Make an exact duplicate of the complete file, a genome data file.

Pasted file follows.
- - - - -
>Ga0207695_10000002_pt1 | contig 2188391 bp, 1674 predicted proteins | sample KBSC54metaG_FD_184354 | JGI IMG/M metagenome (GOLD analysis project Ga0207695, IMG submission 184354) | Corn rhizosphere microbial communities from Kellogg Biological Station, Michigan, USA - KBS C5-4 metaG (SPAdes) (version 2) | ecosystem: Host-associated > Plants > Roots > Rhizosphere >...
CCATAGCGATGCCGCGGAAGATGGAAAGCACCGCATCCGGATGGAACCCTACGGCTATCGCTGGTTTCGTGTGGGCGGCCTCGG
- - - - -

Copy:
>Ga0207695_10000002_pt1 | contig 2188391 bp, 1674 predicted proteins | sample KBSC54metaG_FD_184354 | JGI IMG/M metagenome (GOLD analysis project Ga0207695, IMG submission 184354) | Corn rhizosphere microbial communities from Kellogg Biological Station, Michigan, USA - KBS C5-4 metaG (SPAdes) (version 2) | ecosystem: Host-associated > Plants > Roots > Rhizosphere >...
CCATAGCGATGCCGCGGAAGATGGAAAGCACCGCATCCGGATGGAACCCTACGGCTATCGCTGGTTTCGTGTGGGCGGCCTCGG